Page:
If he runs, Biden, himself, will also be open to the same scrutiny, including a record of verbal flubs and support of other issues that may not endear himself to the left-wing base of the Democratic Party that has grown in prominence. Despite a left-of-center record as a politician, Biden has been known to work well with Republicans, and even recently called Vice President Mike Pence a “decent guy.”
That prompted criticism from some party officials because of Pence’s positions that are seen by many on the left as hostile to LGBT issues, and Biden was then forced to backtrack.
Still, Biden is said to have deep regrets he didn't run against Trump in 2016, and has over the past two years publicly lamented that he ceded the nomination to Hillary Clinton, someone he considers to be an inferior candidate to himself. With Bloomberg now out of contention and vowing to use his massive wealth (estimated at $56 billion) to defeat Trump, Biden is ever closer to announcing, Wall Street executive say.
Biden's active consideration to run once again for president can be traced to around June 2017, insiders say, when he was hobnobbing with financial titans at SALT, the widely attended investment conference held by Anthony Scaramucci’s investment firm SkyBridge Capital in Las Vegas. Biden has previously said that he didn't run for president in 2016 because of the death of his son Beau Biden, who died of brain cancer in 2015. But in a speech during the conference, Biden said of the 2016 Democratic nominee that "I never thought she was a great candidate. I thought I was a great candidate."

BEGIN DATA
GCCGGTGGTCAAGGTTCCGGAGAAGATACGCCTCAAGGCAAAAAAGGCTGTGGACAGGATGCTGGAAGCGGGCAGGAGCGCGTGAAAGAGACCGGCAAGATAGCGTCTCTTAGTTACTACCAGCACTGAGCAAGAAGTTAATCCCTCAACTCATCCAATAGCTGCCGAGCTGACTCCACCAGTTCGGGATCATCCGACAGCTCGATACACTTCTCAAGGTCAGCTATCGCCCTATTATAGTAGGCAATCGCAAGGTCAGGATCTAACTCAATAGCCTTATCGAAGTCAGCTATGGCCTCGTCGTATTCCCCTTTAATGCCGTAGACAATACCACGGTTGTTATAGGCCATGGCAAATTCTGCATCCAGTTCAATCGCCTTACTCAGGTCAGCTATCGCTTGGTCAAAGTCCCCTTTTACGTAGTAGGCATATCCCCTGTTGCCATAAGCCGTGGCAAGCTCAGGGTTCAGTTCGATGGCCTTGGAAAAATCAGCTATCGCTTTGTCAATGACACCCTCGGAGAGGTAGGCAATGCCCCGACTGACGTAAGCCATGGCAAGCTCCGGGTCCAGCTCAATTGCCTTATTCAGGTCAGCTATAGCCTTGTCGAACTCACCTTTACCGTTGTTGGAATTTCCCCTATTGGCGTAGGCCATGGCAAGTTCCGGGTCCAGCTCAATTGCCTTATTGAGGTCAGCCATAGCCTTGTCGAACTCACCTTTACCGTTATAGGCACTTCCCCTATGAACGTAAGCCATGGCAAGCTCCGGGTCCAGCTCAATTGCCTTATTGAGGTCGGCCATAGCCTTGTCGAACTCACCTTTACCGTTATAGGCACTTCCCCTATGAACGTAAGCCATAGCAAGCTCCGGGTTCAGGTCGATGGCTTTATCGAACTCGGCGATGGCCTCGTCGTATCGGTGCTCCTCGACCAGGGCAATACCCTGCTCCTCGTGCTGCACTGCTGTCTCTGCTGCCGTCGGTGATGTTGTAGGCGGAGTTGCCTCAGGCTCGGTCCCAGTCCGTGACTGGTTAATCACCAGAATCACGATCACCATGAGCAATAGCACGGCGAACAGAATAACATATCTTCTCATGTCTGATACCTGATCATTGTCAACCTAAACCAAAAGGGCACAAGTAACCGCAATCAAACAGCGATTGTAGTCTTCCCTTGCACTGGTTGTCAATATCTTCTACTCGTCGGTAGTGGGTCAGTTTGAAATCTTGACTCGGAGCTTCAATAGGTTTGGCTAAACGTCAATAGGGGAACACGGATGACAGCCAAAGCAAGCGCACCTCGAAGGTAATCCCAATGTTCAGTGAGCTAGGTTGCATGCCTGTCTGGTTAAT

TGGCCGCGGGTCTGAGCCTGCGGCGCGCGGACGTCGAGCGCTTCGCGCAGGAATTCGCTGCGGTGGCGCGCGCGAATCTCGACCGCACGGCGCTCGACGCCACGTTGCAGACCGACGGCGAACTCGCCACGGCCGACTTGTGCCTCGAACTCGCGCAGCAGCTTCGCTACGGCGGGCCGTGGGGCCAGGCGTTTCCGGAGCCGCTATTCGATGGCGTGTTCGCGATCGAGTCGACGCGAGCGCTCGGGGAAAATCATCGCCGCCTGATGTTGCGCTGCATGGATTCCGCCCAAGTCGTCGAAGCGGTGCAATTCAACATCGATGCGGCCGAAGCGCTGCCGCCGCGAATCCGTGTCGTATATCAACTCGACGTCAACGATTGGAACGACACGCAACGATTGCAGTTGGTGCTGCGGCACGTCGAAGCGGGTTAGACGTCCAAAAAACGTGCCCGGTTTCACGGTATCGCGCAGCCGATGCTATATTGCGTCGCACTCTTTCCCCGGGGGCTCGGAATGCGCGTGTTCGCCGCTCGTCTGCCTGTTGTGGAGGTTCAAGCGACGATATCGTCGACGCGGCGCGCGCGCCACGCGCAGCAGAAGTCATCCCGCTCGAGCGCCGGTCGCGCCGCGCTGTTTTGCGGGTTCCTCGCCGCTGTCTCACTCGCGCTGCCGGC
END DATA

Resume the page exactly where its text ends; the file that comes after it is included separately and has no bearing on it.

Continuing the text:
With that, speculation began to spread among the Democratic financiers there and across the country that Biden believed he would have beaten Trump, and may return to battle in 2020.
After the speech, as reported exclusively by FOX Business, Biden demonstrated that he still hasn't lost his will to fight when, at a private dinner, he got into a verbal spat with activist investor Bill Ackman of Pershing Square, famous for battling (unsuccessfully) corporations, including Herbalife and Valeant. The back-and-forth stunned A-Listers and ended with Biden calling Ackman an a--hole.
A spokesman for Ackman at the time disputed “the idea that there was an argument or altercation between Joe Biden and Bill Ackman.” The spokesman added: “Bill had a great time at the dinner and enjoyed spending time with the former vice president.” But Biden later confirmed the spat in a revealing Vanity Fair profile about his still-smoldering presidential ambitions.
For the next two years, Biden openly discussed running for president with potential contributors, many of them on Wall Street, who will form the base of his fundraising team. Being a centrist may hurt Biden with the leftist base of the party, animated by the likes of socialist New York City congresswoman Alexandria Ocasio-Cortez and Vermont Sen. Bernie Sander, particularly during the primaries.
But Biden's calculus is that the crowded Democratic field dominated by far-left liberals such as Sanders, Massachusetts Sen. Elizabeth Warren and California Sen. Kamala Harris will divide up the party base, leaving him with an opening. If he runs nationally as a moderate liberal, Biden believes he can peel off parts of the 2016 Trump coalition: Both working-class white voters and suburban women who have grown tired of Trump's coarse rhetoric.
He will also have the money to mount an aggressive campaign against Trump. In addition to the Wall Street support, banks and credit card companies have a significant presence in his native Delaware. Campaign records show he has tapped these sources for campaign funds in the past and people close to him say he will do so in 2020 if he does run.